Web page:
The annual festival of new French movies – Focus on French Cinema – is always a major spring event in Connecticut.
The chance to see new films and attend Q&As with actors, directors and producers is fun and illuminating, but this year the festival has scored a real coup in getting Nathalie Baye to attend and to conduct public discussions of her work at four of the screenings.
Baye is one of the greatest actresses in world cinema, with a career that extends back to her first widely seen appearance as the script girl in Francois Truffaut’s “Day for Night” in 1973 (the picture that took that year’s Oscar for best foreign language film).
In the years since, Baye has been nominated for nine Cesar Awards – France’s equivalent of the Oscar – and she took home the statue on four of those occasions.
If you’ve never seen Baye’s Cesar-winning performance as a recovering alcoholic detective in “Le Petit Lieutenant” (2005) you’ve missed one of the greatest film performances of the past decade. Like Helen Mirren in the “Prime Suspect” television series, Baye takes the viewer deep into the darkest aspects of the life of a professional woman who is trying to succeed in a male-dominated sphere. Toward the end of the movie, when her character receives some terrible news, Baye plays much of the scene with her back to the camera, but still communicates almost everything the woman is feeling – an extraordinary moment in a performance filled with memorable scenes.
In Greenwich, Baye is set to appear at the screenings of “Call My Agent” and “Prejudice” on Saturday and she will do another Q&A after a showing of “The Return of Martin Guerre” at the Avon Theatre in Stamford on Monday night.
The festival concludes in New York City on Tuesday night at the French Institute Alliance Francaise with a screening of “The Assistant” (below) that Baye will also attend.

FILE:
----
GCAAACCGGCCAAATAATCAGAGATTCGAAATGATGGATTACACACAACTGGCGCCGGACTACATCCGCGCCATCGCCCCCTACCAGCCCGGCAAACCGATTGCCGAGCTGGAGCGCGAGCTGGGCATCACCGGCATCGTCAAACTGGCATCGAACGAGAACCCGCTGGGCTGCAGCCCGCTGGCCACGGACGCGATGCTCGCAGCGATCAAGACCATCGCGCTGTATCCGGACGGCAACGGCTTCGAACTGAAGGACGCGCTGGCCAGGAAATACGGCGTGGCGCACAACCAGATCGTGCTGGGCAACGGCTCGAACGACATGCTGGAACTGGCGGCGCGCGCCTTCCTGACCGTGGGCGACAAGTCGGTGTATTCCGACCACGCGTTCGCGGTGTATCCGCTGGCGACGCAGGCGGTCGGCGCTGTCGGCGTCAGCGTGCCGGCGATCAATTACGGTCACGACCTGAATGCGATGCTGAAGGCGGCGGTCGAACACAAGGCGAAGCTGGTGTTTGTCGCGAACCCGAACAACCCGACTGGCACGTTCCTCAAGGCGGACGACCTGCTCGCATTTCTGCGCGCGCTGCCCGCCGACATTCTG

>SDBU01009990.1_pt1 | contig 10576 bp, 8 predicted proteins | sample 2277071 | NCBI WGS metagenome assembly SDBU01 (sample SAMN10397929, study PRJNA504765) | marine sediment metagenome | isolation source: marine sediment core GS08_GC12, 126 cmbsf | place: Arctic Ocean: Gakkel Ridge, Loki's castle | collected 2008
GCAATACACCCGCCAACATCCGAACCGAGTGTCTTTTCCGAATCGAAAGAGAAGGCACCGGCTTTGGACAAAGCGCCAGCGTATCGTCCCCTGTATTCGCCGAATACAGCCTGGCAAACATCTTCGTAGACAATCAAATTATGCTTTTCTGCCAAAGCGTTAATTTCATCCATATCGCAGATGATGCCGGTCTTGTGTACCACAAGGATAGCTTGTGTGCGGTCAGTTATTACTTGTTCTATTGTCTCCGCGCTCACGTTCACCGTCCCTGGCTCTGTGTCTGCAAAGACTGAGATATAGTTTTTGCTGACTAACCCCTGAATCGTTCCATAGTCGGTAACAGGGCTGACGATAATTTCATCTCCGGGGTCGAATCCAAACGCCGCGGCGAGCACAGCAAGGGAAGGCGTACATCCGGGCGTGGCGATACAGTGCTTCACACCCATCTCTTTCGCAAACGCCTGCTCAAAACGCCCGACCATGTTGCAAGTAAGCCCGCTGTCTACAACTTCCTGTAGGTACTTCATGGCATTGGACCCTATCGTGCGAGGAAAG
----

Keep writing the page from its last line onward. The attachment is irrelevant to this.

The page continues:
Last week, the actress replied to a few email questions I sent to her through a translator:
Q: What do you look for in a new project?
A: A new adventure, new encounters, an unexpected role.
Q: Did working with Francois Truffaut so early in your career spoil you?
A: Yes of course I was spoiled and it gave me this taste for quality. The level was high and it wasn’t always easy to stay at this level.
Q: You don’t seem to have suffered from type-casting – the variety of parts you’ve played is amazing. How did you avoid being put into one niche?
A: I’m very claustrophobic and the idea to be locked in a single role is unbearable to me. Diversity is what helps me keep my desire for the job.
Q: Your performance in “Le Petit Lieutenant” is one of my favorites. Was playing a woman in a man’s world especially challenging?
A: No, it was rather stimulating, because unfortunately still today in the police world, there are more men than there are women.
Q: American television is in a Golden Age now, attracting some of the finest writers, directors and actors. Is there a similar movement afoot in France?
A: It’s happening now. TV series are getting better from one year to another and major actors have begun to accept roles in them. I hope notorious screenwriters will eventually invest themselves in this new form of fiction.
Don’t miss this rare opportunity to hear Baye discuss her work after the screenings in Greenwich, Stamford and New York City. For complete Focus on French Cinema schedule and ticket information, visit www.focusonfrenchcinema.com